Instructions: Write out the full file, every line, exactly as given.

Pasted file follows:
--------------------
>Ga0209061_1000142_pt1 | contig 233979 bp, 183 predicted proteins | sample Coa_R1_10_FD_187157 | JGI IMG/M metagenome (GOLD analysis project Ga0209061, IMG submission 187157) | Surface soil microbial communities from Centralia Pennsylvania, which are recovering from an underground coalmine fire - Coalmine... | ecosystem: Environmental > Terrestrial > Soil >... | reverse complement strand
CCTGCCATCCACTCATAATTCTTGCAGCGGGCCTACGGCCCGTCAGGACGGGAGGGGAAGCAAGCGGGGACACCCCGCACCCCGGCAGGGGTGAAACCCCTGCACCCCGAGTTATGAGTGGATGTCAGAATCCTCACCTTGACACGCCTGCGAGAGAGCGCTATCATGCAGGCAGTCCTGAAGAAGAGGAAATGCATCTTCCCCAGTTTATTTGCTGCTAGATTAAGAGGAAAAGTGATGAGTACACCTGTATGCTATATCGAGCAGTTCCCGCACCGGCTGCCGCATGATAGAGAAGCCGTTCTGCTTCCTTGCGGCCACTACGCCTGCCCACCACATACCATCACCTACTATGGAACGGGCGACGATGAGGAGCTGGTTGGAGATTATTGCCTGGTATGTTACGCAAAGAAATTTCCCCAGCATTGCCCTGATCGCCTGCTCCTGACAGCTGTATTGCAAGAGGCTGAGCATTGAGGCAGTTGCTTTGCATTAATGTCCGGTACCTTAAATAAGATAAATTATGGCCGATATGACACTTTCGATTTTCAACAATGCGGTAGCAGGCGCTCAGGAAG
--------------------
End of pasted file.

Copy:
>Ga0209061_1000142_pt1 | contig 233979 bp, 183 predicted proteins | sample Coa_R1_10_FD_187157 | JGI IMG/M metagenome (GOLD analysis project Ga0209061, IMG submission 187157) | Surface soil microbial communities from Centralia Pennsylvania, which are recovering from an underground coalmine fire - Coalmine... | ecosystem: Environmental > Terrestrial > Soil >... | reverse complement strand
CCTGCCATCCACTCATAATTCTTGCAGCGGGCCTACGGCCCGTCAGGACGGGAGGGGAAGCAAGCGGGGACACCCCGCACCCCGGCAGGGGTGAAACCCCTGCACCCCGAGTTATGAGTGGATGTCAGAATCCTCACCTTGACACGCCTGCGAGAGAGCGCTATCATGCAGGCAGTCCTGAAGAAGAGGAAATGCATCTTCCCCAGTTTATTTGCTGCTAGATTAAGAGGAAAAGTGATGAGTACACCTGTATGCTATATCGAGCAGTTCCCGCACCGGCTGCCGCATGATAGAGAAGCCGTTCTGCTTCCTTGCGGCCACTACGCCTGCCCACCACATACCATCACCTACTATGGAACGGGCGACGATGAGGAGCTGGTTGGAGATTATTGCCTGGTATGTTACGCAAAGAAATTTCCCCAGCATTGCCCTGATCGCCTGCTCCTGACAGCTGTATTGCAAGAGGCTGAGCATTGAGGCAGTTGCTTTGCATTAATGTCCGGTACCTTAAATAAGATAAATTATGGCCGATATGACACTTTCGATTTTCAACAATGCGGTAGCAGGCGCTCAGGAAG